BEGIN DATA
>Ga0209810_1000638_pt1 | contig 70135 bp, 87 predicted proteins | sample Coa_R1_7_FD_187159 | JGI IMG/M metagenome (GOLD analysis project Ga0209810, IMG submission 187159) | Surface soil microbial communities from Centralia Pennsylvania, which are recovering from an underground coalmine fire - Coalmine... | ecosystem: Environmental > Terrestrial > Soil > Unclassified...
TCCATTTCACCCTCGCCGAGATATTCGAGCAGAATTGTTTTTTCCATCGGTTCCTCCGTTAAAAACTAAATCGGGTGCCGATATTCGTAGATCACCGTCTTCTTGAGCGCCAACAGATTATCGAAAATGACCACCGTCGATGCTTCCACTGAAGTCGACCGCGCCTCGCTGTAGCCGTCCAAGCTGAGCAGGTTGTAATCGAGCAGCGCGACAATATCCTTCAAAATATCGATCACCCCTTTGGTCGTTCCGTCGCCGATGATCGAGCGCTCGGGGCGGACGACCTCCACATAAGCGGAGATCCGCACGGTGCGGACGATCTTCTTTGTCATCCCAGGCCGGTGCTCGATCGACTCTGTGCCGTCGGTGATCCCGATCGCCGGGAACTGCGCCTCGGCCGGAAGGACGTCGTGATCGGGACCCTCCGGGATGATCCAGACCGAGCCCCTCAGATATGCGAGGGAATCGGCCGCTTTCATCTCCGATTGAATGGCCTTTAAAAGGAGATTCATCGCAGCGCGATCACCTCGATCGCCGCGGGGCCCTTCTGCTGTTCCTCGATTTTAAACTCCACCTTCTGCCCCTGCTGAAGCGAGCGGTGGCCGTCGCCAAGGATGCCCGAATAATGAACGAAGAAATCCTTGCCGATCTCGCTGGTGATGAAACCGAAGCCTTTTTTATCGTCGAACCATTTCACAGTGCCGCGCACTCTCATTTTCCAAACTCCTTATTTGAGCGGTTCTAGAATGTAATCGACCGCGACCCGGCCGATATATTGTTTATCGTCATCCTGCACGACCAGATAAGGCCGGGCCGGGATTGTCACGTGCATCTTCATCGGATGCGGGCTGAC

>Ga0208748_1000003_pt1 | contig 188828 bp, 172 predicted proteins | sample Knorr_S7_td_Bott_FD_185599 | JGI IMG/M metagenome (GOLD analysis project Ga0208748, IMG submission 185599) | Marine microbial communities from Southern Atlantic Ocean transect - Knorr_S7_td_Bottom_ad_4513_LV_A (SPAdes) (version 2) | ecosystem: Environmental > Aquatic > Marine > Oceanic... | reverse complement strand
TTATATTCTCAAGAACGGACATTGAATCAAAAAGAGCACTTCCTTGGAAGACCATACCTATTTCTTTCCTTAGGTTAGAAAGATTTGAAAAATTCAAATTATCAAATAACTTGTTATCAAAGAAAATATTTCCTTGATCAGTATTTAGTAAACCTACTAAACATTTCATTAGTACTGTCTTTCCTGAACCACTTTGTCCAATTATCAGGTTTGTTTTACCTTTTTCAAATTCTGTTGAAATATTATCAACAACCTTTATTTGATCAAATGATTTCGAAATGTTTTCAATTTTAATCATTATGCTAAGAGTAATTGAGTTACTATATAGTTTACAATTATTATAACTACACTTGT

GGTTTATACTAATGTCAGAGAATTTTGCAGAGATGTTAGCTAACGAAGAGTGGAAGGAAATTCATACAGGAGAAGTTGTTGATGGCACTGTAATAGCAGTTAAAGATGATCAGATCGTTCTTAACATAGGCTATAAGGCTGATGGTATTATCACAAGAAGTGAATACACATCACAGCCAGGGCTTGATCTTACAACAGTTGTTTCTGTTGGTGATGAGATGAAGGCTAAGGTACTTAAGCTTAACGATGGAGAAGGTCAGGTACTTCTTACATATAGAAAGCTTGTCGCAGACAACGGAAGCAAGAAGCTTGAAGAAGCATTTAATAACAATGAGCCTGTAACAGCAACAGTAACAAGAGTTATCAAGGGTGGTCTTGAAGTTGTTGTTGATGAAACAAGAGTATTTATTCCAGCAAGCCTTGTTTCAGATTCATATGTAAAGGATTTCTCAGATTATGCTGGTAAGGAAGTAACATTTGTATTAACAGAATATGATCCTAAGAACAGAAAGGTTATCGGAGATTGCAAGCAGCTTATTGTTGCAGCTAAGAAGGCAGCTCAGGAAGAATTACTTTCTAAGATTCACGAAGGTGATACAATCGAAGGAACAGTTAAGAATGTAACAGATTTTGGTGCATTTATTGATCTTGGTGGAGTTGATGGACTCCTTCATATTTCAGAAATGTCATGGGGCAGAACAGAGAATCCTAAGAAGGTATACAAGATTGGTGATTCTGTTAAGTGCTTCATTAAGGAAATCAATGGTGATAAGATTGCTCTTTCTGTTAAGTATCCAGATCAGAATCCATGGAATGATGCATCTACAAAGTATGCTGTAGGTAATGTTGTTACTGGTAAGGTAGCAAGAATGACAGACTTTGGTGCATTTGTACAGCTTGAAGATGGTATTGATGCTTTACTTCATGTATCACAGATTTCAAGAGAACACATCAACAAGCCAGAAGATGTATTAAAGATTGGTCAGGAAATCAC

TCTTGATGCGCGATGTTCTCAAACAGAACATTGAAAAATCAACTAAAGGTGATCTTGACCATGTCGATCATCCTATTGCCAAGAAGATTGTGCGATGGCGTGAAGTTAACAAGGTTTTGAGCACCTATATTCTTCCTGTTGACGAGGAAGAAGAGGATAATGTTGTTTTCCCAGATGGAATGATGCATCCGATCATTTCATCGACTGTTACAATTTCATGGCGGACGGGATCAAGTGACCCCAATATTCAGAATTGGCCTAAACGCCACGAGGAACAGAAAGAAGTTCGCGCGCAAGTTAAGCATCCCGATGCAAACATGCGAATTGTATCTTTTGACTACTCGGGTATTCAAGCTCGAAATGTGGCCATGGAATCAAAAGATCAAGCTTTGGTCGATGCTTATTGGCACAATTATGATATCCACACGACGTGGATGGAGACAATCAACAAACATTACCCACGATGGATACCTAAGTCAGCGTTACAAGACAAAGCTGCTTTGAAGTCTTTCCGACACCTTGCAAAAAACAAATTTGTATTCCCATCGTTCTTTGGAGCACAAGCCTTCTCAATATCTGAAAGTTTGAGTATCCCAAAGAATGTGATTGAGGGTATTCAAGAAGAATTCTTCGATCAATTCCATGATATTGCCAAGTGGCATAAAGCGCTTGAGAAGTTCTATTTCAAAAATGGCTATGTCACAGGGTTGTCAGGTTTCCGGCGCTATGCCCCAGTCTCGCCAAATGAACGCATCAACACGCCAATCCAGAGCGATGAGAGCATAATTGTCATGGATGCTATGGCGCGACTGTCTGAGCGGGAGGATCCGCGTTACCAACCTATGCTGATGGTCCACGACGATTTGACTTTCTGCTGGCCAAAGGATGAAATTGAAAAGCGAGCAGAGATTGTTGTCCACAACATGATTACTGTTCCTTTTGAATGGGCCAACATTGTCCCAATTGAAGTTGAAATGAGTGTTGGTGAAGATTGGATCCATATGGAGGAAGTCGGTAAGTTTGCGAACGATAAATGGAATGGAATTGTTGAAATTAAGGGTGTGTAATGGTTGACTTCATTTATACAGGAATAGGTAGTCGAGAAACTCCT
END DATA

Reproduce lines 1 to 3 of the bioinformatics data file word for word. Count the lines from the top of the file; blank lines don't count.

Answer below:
>Ga0209810_1000638_pt1 | contig 70135 bp, 87 predicted proteins | sample Coa_R1_7_FD_187159 | JGI IMG/M metagenome (GOLD analysis project Ga0209810, IMG submission 187159) | Surface soil microbial communities from Centralia Pennsylvania, which are recovering from an underground coalmine fire - Coalmine... | ecosystem: Environmental > Terrestrial > Soil > Unclassified...
TCCATTTCACCCTCGCCGAGATATTCGAGCAGAATTGTTTTTTCCATCGGTTCCTCCGTTAAAAACTAAATCGGGTGCCGATATTCGTAGATCACCGTCTTCTTGAGCGCCAACAGATTATCGAAAATGACCACCGTCGATGCTTCCACTGAAGTCGACCGCGCCTCGCTGTAGCCGTCCAAGCTGAGCAGGTTGTAATCGAGCAGCGCGACAATATCCTTCAAAATATCGATCACCCCTTTGGTCGTTCCGTCGCCGATGATCGAGCGCTCGGGGCGGACGACCTCCACATAAGCGGAGATCCGCACGGTGCGGACGATCTTCTTTGTCATCCCAGGCCGGTGCTCGATCGACTCTGTGCCGTCGGTGATCCCGATCGCCGGGAACTGCGCCTCGGCCGGAAGGACGTCGTGATCGGGACCCTCCGGGATGATCCAGACCGAGCCCCTCAGATATGCGAGGGAATCGGCCGCTTTCATCTCCGATTGAATGGCCTTTAAAAGGAGATTCATCGCAGCGCGATCACCTCGATCGCCGCGGGGCCCTTCTGCTGTTCCTCGATTTTAAACTCCACCTTCTGCCCCTGCTGAAGCGAGCGGTGGCCGTCGCCAAGGATGCCCGAATAATGAACGAAGAAATCCTTGCCGATCTCGCTGGTGATGAAACCGAAGCCTTTTTTATCGTCGAACCATTTCACAGTGCCGCGCACTCTCATTTTCCAAACTCCTTATTTGAGCGGTTCTAGAATGTAATCGACCGCGACCCGGCCGATATATTGTTTATCGTCATCCTGCACGACCAGATAAGGCCGGGCCGGGATTGTCACGTGCATCTTCATCGGATGCGGGCTGAC

>Ga0208748_1000003_pt1 | contig 188828 bp, 172 predicted proteins | sample Knorr_S7_td_Bott_FD_185599 | JGI IMG/M metagenome (GOLD analysis project Ga0208748, IMG submission 185599) | Marine microbial communities from Southern Atlantic Ocean transect - Knorr_S7_td_Bottom_ad_4513_LV_A (SPAdes) (version 2) | ecosystem: Environmental > Aquatic > Marine > Oceanic... | reverse complement strand